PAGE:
Worry, hot and sharp, spiked again—not for the bed or their home, but for their friends and family. “Do you think Deacon will put me at the top of his list again?” she said, because it was easier to think about innocuous things than to give in to the frantic voice of fear that their survival had meant death for those they loved. “I mean, I am best friends with his wife.”

   “We lose our home and you mourn the loss of your weapons. Truly, I know you are my Elena.”

   “I mourn my amber earrings, too, and your ring’s gone.” She scowled. “I will rectify that at once.”

   “Here.” As she watched dumbfounded, he reached into the overheated dirt and pulled out a particular glowing piece. “I believe this is amber.”

   Her mouth dropped open. Actually dropped open. Forcing it shut before it froze in that position, she said, “Did you make amber?”

   “We had many trees on our land. Amber is fossilized tree resin.”

   Her wonder took a nauseating dive. “So either the surge of supercharged archangelic power speeded up the process . . . or we’ve been asleep a gazillion years?” Everyone they knew might be gone, the world changed in ways they couldn’t comprehend.

   “I can’t get through to anyone, so it’s possible, but I do not think the latter can be true.” He put the cooled hunk of clear amber into her palm. “We stopped the chrysalis process early, and the entire aim of it was so you could be a power reservoir when Lijuan rose. I do not think your favorite archangel plans to Sleep an eternity.”

   Exhaling, she nodded. “Smart man.” She lifted the amber in front of her face. “This is beautiful.” Not pristine in its clarity as she’d first thought, but with bubbles inside that looked like miniature explosions caught forever in motion. It seemed appropriate for how the piece had been formed. “No house, no weapons, no . . .” She moaned. “My greenhouse.”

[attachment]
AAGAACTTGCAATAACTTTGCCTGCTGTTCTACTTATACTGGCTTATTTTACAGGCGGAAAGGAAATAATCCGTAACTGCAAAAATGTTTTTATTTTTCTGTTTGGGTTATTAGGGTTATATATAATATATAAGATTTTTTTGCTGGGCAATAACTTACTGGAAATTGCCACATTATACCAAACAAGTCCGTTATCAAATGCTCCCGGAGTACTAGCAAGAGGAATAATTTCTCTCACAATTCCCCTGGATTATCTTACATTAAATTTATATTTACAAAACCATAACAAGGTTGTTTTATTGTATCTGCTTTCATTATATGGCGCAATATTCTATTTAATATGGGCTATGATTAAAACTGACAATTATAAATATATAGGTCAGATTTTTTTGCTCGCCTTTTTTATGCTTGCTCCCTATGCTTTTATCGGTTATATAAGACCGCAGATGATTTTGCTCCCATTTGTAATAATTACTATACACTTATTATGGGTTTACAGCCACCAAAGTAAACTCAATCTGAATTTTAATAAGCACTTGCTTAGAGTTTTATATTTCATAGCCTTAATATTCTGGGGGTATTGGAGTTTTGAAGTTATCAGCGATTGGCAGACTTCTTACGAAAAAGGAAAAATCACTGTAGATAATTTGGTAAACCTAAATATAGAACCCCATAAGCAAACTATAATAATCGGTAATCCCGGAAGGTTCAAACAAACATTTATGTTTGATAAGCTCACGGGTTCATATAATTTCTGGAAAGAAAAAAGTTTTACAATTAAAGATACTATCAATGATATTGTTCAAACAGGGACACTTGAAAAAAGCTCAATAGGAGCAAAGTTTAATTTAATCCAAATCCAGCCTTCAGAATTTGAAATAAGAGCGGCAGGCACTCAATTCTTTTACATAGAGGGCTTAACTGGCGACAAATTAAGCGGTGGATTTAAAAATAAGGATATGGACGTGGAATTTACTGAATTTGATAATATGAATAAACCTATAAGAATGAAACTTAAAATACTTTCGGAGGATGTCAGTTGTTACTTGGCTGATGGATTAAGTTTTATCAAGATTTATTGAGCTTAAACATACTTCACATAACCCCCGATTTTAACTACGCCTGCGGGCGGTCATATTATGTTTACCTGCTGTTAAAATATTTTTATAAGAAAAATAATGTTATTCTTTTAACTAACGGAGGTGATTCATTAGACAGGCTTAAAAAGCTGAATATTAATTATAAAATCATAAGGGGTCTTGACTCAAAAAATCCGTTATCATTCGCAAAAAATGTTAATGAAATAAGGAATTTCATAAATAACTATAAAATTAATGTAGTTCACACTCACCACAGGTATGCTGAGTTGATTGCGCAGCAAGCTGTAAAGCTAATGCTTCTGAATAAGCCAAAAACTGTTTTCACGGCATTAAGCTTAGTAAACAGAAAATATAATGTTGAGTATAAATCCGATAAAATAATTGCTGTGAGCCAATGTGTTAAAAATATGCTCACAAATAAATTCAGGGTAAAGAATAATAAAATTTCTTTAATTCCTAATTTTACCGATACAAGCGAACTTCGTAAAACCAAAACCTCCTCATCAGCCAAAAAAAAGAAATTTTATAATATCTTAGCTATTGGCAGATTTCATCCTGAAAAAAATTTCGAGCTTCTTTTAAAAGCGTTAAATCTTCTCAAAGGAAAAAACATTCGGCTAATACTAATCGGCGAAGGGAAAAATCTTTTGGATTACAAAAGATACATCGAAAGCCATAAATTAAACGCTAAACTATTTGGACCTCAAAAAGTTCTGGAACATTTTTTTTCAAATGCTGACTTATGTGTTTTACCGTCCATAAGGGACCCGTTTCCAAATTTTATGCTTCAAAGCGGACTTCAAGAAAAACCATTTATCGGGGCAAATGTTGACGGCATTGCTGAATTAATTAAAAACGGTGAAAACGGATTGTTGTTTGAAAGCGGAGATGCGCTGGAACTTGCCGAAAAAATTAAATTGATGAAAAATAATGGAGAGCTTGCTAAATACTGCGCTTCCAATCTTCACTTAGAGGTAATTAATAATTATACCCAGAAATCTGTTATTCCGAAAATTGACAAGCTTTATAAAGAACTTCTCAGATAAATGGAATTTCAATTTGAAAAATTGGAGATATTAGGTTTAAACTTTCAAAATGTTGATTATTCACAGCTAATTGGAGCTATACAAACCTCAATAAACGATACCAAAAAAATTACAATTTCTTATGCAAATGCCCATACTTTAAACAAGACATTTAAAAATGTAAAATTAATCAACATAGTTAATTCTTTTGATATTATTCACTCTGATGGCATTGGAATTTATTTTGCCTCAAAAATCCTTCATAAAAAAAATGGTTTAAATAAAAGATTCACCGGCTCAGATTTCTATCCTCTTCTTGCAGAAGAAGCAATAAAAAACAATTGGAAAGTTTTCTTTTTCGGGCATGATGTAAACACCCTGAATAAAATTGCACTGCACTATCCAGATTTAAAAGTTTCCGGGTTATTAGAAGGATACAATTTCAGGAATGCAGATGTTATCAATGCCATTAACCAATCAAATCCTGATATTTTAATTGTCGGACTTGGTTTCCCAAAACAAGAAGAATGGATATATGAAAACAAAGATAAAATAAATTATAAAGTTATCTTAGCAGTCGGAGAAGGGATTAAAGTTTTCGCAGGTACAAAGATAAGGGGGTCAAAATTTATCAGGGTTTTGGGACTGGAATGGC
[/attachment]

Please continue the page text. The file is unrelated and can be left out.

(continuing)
Raphael put his arm out so she could lie on it. “I’ll gift you an even bigger one.”

   “All your things, Raphael. That gorgeous painting by Aodhan.” Her heart hurt at the idea of all that beauty destroyed.

   “He will paint us a better one.”

   Her shoulders began to shake. “Is that going to be your answer for everything? We’ll make a better version?”

   “Yes,” said the archangel who’d once had no sense of humor—but who was now joking with her with deadpan seriousness despite the cold, heady power that filled him to the brim—it spilled from his eyes, danced in his hair.

   “Montgomery’s not going to be pleased with the new décor.” Because this was their home around them. That half-buried chair high above, the random piece of stained glass welded to the dirt, an astonishingly well-preserved little statuette sitting at the end, near Raphael’s feet.

   “I shall tell him to steal us treasures for refurnishing.”

   Elena snorted out a laugh . . . but the darker, bleaker possibility she didn’t want to face clawed at her mind. The one where Raphael’s warning hadn’t been heard. The one where Montgomery and Sivya had been in the house when it was destroyed. The one where the explosion wiped out Manhattan.

   She couldn’t think that and survive. She needed one fucking win over the Cascade, a big finger raised up to the force that would destroy their lives in its quest for whatever the hell it was questing for.